My Sister’s Keeper Movie Review by Adele S.
My Sister’s Keeper will either please you or disappoint you, it’s that simple.
Based off the popular and heart-wrenching book, My Sister’s Keeper deals with 16 year-old leukamia-stricken Kate Fitzgerald and her younger sister, Anna, who seeks medical emancipation from her parents after all these years of giving some of her body (cells, blood) to Kate. The movie goes through several characters point of view, including Sarah, the headstrong mother, Brain, the soft-hearted father, Jesse, the rebel older brother, Campbell Alexander, the seemingly know it all lawyer and but missing is Julie Romano, his love and Anna’s guardian ad litem. Each character brings their own story into the basic plot and after the whole shazam, everyone learns a thing or two.
The movie brings to life the feel of the book, the frustration, anger, and sadness from each character. It has a dark tone but a light one brushes in every now to even out the emotions. The theme of being able to make your own decsion is not forgotten and is displayed through the works of each character. If I keep mentioning characters, it’s because that’s what really brings the thing alive-each character’s point-of-view and influence. What was missing and what would have made it more special was the love story between Campbell and Julie. But we can’t dwell on things that could have and should have been.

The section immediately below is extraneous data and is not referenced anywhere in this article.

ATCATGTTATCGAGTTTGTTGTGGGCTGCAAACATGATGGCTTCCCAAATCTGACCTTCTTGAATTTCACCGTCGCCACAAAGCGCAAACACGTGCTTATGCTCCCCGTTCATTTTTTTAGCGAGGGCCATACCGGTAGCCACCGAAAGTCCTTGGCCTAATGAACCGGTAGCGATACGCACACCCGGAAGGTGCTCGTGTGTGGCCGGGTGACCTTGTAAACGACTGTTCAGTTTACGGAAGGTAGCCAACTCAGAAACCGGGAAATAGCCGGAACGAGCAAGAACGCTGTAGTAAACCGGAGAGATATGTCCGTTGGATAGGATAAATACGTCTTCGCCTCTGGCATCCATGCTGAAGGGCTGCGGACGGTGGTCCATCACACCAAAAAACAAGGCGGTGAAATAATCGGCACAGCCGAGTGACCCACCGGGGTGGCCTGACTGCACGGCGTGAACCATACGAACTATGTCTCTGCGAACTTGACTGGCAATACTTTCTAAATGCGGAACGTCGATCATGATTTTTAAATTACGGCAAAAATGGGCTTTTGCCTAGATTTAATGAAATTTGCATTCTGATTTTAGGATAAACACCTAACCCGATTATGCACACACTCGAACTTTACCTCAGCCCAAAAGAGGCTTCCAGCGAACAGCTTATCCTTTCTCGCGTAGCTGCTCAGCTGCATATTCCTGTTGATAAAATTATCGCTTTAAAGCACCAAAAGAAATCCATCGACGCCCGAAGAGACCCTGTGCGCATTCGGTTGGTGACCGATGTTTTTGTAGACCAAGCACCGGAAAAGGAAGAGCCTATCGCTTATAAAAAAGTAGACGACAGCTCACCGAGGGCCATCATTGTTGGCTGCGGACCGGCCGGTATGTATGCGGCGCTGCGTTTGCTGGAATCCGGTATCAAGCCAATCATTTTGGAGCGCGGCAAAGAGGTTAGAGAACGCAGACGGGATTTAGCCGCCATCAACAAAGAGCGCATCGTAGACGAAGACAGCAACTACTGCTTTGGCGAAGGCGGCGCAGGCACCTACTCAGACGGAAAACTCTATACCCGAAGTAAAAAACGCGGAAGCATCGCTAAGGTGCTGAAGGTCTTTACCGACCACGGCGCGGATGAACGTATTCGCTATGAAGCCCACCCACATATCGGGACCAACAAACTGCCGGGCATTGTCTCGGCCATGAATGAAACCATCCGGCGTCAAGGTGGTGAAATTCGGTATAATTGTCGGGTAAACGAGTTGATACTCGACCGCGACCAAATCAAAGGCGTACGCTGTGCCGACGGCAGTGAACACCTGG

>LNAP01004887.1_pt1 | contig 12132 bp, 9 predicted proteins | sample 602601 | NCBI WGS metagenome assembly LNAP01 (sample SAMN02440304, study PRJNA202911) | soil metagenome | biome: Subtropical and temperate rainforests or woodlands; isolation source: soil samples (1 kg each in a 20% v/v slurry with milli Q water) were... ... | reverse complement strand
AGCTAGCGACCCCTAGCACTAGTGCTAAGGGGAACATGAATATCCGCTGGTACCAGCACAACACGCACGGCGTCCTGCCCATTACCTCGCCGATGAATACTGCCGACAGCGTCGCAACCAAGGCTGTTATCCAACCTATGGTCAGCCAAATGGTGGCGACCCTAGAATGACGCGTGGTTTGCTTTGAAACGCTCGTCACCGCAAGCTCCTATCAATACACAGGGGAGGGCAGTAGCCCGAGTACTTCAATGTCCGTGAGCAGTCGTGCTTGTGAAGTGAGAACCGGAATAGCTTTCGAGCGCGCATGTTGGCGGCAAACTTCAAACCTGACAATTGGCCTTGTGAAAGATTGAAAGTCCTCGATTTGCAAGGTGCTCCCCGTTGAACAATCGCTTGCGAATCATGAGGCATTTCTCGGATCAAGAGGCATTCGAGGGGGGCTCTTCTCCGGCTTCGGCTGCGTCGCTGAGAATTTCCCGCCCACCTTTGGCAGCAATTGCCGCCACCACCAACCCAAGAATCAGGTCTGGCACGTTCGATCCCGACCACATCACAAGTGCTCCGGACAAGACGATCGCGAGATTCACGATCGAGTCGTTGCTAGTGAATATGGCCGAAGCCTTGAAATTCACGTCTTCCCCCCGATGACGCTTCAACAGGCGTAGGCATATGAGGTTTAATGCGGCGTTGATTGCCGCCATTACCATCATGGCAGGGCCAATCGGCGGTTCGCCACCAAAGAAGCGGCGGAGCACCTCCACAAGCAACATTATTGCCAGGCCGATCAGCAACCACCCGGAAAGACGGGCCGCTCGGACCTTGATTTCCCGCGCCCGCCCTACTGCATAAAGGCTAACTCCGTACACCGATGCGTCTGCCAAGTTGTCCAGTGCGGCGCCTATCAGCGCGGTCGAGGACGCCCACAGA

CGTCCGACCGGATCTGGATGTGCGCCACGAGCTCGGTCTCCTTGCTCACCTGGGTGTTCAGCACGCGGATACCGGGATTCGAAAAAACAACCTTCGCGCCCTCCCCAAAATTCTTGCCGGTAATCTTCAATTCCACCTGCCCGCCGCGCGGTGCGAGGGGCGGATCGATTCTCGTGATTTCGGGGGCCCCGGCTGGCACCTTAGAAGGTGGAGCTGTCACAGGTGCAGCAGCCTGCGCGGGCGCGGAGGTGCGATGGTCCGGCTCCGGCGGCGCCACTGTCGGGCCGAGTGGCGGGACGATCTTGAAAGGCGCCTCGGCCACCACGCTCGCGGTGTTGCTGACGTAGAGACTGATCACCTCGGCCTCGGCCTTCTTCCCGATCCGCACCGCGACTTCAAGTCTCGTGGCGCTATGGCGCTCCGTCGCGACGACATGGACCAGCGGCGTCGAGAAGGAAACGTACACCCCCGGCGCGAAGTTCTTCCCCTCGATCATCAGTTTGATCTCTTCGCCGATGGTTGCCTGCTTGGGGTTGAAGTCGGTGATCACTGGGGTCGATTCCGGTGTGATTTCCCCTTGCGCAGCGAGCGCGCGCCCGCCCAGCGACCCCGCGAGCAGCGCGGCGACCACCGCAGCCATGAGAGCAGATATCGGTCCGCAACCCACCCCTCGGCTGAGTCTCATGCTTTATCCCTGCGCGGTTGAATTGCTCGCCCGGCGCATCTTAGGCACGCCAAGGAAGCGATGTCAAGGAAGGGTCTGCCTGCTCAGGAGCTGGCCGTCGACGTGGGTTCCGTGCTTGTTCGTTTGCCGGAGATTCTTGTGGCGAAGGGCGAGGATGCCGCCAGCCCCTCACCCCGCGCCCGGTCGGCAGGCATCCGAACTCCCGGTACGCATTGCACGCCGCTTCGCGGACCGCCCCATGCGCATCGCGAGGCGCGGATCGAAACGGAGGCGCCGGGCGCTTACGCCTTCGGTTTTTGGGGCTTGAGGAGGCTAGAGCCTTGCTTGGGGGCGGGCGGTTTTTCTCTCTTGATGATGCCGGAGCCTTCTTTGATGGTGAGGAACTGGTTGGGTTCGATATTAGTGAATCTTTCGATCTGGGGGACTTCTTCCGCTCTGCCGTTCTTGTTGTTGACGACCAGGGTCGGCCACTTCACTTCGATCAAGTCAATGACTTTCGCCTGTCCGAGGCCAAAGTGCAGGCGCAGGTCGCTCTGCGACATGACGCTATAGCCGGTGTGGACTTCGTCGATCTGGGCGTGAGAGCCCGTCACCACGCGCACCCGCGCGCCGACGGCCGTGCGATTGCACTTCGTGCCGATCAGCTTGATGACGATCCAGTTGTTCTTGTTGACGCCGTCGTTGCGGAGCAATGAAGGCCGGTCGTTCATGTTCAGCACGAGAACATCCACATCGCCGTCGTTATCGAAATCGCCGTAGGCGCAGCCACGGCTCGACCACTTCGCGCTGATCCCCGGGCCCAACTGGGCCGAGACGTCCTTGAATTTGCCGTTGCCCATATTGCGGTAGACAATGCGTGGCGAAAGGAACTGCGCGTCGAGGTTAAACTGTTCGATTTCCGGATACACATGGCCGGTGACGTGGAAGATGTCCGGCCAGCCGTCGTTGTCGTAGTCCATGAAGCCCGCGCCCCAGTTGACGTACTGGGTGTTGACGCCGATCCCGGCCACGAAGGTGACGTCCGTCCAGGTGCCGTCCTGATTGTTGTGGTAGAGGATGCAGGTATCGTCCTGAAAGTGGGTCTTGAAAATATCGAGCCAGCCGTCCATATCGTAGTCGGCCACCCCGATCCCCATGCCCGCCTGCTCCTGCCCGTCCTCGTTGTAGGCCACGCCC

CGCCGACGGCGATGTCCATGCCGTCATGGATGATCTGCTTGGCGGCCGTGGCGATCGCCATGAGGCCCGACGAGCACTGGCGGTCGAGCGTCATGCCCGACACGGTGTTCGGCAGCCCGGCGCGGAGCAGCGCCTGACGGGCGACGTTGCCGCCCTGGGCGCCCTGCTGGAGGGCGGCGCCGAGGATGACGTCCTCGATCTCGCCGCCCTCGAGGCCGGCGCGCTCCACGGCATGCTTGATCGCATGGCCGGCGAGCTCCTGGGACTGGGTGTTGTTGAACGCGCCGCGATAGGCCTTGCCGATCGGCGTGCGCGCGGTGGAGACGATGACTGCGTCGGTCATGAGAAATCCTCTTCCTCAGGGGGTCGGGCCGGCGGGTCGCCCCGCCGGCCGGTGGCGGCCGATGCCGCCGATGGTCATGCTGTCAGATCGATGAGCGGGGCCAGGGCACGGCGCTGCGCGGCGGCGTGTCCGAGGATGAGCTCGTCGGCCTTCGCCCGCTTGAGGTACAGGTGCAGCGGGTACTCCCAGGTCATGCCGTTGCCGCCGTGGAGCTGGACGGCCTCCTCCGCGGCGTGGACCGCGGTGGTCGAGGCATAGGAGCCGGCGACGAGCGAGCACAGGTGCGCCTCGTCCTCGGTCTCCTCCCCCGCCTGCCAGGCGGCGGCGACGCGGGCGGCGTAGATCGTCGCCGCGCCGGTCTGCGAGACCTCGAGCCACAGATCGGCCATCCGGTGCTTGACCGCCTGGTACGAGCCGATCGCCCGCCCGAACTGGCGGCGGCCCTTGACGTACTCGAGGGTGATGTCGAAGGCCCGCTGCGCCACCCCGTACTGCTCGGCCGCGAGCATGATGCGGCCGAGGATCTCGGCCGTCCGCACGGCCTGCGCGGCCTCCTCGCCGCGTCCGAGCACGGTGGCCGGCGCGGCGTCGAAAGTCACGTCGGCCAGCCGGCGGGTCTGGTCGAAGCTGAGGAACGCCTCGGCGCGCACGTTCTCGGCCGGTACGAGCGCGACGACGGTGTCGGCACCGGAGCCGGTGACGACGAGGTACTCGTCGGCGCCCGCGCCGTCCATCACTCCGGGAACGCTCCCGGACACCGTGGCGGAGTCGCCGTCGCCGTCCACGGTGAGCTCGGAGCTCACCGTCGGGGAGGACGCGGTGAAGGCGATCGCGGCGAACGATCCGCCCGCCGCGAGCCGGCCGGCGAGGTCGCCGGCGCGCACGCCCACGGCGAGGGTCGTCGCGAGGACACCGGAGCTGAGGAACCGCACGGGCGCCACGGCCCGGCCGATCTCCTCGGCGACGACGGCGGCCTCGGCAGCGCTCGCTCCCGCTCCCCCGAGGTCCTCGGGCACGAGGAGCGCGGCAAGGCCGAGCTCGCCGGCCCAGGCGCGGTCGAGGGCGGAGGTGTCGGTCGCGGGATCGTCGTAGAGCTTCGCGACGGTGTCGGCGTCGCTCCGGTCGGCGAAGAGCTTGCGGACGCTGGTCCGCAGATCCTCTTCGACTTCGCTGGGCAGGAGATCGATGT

The fim stays true to the book theme wise but has it’s own influence too. It adds scenes and changes the ending, which will most likely disappoint fans of the book but will touch the heart of those who have never read it. The beginning is pieced together beautifully by images of the past and present of the family and already has you smiling. You will soon lose the smile once you hear Kate’s story and frown once you hear Anna’s. The film will have you going through plenty of emotions, like the mind of a teenage girl. That’s the absolute best thing about the film-it manages to capture the emotion brought to it by the book.
Overall, the film manages to bring the book to life. As a film, it is pleasant, a film you will think heavily about for a day or two but soon forget. As an adaptation from a book, you will either love or hate the way it was breathed to life by movie-work. Any human with a working heart will feel a stir of emotion inside you and that should be enough for at least one watch. Oh, and Abigail Breslin is pretty cute, too.